The judge is obviously very qualified, well-educated and experienced enough, although she seems young. But she is holding her own, I gotta give her that. She is doing a good job of not really answering anything of substance.

So if I was there I would move on to some questions that are really bothering me. I would like to ask her if it's a safe assumption that she supports Donald Trump. She may evade the question, or not really answer it. But it seems likely that she does.

So as a mother of all those children, how does she reconcile that? They are old enough to watch TV and see social media, so what does she tell them about the president, and why she is not disgusted by his behavior?. She said she had a child with disabilities, so what does she tell them about his mocking of that reporter? She has adopted children who are immigrants from one of those presumed (expletive)-hole countries. How does she address the issue of white supremacy, the porn star, the denigration of John McCain, or calling assertive women "nasty"?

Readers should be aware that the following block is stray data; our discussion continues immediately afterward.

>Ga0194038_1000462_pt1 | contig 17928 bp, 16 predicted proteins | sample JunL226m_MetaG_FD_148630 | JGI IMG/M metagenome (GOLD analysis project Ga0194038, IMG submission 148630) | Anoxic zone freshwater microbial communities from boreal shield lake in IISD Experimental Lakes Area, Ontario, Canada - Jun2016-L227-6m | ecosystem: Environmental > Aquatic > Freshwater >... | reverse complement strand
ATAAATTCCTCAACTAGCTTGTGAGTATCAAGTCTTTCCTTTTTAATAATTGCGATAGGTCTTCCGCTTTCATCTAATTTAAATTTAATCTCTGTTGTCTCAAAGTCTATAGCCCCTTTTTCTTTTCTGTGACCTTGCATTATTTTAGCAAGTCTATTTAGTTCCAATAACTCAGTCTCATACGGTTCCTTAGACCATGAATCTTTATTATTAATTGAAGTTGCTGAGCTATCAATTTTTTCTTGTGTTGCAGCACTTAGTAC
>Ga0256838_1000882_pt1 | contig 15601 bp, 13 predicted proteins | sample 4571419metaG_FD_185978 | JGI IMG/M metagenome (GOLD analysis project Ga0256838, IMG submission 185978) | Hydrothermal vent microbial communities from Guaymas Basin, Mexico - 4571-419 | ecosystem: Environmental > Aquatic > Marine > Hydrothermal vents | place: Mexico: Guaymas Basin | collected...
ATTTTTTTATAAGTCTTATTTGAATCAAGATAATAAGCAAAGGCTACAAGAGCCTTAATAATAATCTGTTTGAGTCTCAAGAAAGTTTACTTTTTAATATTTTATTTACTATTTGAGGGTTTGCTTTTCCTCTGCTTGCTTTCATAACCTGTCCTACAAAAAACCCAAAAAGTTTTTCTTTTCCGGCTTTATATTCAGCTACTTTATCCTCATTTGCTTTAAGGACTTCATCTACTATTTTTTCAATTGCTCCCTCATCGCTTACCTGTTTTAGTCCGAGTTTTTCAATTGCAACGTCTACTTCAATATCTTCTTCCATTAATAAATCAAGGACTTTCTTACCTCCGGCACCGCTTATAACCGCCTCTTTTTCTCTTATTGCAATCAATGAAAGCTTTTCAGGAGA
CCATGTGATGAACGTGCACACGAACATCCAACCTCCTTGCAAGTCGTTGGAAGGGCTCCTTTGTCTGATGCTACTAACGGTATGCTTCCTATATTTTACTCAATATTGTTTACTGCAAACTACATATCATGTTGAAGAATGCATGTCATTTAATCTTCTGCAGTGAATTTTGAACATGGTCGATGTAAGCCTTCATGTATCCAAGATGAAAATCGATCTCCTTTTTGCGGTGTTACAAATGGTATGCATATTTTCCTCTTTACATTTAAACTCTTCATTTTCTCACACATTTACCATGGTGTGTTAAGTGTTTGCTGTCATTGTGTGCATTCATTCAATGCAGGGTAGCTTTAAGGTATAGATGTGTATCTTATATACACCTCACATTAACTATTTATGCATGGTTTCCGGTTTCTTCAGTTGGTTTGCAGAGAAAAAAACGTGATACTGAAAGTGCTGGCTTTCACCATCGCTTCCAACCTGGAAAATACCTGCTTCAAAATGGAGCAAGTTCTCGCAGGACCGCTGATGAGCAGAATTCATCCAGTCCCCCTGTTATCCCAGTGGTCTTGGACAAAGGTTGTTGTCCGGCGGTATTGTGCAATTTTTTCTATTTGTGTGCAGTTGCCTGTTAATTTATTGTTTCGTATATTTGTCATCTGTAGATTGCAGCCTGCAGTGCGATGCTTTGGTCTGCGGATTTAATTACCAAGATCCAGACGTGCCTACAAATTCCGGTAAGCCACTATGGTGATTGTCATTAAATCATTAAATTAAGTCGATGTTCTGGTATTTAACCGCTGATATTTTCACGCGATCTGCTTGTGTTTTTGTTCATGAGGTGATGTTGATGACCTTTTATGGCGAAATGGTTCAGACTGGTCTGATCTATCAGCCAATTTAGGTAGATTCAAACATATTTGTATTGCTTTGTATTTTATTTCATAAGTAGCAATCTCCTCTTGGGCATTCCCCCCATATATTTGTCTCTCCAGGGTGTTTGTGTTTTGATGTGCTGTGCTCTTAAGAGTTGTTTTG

So I would like to hear her rationalize all this. I can't really imagine what the answer would be. She looks and seems like a very nice, intelligent person, so it is beyond me to understand it.

Gayle Pedemonte, Gaston

Help veterans by passing Measure 110

I'm a Vietnam veteran in long-term recovery.